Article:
Asking myself this out loud, helps me to stop the hamster wheel in its tracks. It is my switch lever, if you will, that allows me to go in a different direction.

Practice May Not Make It Perfect, but it Does Make It Better

The other day, I was waiting for a friend outside our local grocery store and watching some skateboarders. This one kid was using the new bench-like structures with a submerged garden part in the middle to flip up onto the structure, grind along the edge of the submerged part and then land back on the sidewalk. The first time I watched him, he got to the middle and then fell off his skateboard. The second time he got to the end. The third time he actually made it off the structure but screwed up the landing. Each time he would attempt it, his friend recorded it. He would watch what he did and then go back and try again. I was watching the fun he was having, doing the same thing over and over again as he got closer to his goal and was struck by the sheer persistence, the fixation on getting it right. For what? I can imagine simply for the pleasure of mastering it, of landing that trick consistently over and over again.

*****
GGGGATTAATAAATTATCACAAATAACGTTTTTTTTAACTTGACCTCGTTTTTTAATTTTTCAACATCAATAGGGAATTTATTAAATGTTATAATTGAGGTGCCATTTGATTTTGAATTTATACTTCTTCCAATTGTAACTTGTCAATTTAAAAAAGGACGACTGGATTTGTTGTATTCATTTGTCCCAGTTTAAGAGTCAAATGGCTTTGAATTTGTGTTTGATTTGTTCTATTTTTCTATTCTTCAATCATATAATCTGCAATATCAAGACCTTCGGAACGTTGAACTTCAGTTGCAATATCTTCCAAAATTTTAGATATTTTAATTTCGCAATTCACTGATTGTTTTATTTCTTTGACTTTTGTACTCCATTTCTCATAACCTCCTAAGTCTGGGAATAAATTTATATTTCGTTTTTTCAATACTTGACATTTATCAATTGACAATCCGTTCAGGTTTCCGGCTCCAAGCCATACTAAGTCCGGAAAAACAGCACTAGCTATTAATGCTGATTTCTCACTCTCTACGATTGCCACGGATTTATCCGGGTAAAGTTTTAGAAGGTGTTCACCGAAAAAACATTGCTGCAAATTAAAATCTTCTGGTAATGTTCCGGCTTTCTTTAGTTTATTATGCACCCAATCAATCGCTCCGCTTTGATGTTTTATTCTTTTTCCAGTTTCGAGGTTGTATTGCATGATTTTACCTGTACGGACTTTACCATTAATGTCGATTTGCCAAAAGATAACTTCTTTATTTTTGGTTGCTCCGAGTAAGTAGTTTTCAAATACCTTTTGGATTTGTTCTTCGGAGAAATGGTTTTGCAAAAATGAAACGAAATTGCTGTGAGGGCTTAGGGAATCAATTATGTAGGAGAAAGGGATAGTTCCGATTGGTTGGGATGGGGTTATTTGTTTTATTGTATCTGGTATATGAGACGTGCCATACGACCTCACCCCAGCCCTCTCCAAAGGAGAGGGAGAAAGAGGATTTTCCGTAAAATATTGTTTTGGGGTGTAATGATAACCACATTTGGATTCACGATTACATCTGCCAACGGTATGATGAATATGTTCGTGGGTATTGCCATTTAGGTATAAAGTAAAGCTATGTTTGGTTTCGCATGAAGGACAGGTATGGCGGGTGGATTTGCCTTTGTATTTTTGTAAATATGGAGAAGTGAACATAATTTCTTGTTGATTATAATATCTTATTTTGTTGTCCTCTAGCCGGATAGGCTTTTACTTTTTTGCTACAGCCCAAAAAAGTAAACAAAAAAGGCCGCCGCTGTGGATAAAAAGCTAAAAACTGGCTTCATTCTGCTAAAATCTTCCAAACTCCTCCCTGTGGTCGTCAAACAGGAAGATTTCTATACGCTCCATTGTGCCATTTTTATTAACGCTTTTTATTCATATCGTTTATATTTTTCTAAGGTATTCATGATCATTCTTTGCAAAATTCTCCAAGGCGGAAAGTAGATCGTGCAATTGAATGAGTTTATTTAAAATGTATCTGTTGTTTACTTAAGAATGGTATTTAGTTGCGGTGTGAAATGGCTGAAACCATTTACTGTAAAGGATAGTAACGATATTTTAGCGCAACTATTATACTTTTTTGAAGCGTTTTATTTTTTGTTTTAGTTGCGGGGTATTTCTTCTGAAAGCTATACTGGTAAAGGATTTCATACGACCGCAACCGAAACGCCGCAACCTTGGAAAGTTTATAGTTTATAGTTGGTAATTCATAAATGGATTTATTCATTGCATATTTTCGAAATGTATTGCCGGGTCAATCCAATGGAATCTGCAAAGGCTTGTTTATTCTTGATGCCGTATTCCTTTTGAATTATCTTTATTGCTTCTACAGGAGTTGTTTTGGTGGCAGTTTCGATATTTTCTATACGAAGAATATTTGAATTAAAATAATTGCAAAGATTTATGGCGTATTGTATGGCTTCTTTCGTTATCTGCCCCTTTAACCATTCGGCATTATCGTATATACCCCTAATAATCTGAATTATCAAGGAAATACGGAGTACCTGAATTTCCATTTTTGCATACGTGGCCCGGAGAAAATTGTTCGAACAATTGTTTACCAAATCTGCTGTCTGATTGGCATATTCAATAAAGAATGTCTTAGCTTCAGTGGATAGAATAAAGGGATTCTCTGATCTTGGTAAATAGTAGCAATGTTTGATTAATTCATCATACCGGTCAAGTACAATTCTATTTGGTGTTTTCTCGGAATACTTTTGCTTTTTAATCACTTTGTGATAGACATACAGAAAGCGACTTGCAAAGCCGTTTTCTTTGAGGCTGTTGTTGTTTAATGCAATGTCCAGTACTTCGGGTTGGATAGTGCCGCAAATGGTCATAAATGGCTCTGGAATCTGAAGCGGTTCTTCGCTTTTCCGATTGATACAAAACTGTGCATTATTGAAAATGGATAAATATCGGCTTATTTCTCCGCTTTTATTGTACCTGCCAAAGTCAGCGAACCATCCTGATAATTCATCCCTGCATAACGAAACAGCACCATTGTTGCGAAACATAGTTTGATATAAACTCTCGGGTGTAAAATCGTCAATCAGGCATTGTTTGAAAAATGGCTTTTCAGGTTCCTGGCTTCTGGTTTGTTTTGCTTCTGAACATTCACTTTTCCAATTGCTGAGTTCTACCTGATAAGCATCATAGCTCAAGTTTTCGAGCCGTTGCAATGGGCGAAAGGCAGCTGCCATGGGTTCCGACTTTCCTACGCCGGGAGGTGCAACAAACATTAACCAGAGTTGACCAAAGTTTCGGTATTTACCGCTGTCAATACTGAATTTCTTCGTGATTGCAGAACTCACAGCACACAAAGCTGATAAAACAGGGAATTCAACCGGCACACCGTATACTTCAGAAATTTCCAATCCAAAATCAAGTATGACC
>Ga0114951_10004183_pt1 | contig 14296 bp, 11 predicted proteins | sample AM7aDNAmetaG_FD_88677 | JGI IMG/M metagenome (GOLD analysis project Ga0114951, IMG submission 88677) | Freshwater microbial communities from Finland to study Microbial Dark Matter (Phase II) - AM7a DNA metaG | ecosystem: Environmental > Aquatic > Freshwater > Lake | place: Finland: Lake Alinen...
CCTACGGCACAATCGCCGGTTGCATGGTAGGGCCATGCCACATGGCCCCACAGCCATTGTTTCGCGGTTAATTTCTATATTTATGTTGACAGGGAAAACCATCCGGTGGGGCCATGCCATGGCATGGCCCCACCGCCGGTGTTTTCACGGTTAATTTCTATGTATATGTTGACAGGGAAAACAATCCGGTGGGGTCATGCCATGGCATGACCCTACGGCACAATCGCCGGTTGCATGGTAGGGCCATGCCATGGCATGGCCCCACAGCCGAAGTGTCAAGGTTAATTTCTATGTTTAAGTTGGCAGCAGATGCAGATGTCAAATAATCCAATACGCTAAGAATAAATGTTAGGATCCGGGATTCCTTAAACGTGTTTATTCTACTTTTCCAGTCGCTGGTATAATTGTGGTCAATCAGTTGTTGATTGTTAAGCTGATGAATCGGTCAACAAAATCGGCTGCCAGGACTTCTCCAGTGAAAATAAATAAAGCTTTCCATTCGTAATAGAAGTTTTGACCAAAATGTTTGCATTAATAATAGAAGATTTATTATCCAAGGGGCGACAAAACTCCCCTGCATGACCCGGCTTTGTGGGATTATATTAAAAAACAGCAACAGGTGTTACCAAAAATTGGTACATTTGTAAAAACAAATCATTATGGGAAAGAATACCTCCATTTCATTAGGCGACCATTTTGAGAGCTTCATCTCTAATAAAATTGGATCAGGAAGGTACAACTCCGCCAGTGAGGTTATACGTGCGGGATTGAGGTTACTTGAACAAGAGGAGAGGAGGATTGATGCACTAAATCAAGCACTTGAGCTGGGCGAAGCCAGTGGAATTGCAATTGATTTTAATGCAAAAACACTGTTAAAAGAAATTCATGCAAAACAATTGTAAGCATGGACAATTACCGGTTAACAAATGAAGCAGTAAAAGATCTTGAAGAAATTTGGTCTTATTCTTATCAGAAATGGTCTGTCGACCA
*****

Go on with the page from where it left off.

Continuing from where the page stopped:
Shifting perspective like this requires practice. It is not only learning how to do the trick, but how to get on the board in the first place. I have spent so long focussing on other people’s needs that to focus intentionally on my life and what I want is going to be a lifelong practice. What I have found so far, is that even in these beginning times, where my focusing on my life is as clumsy and awkward as a toddler learning to walk, I am seeing some major benefits.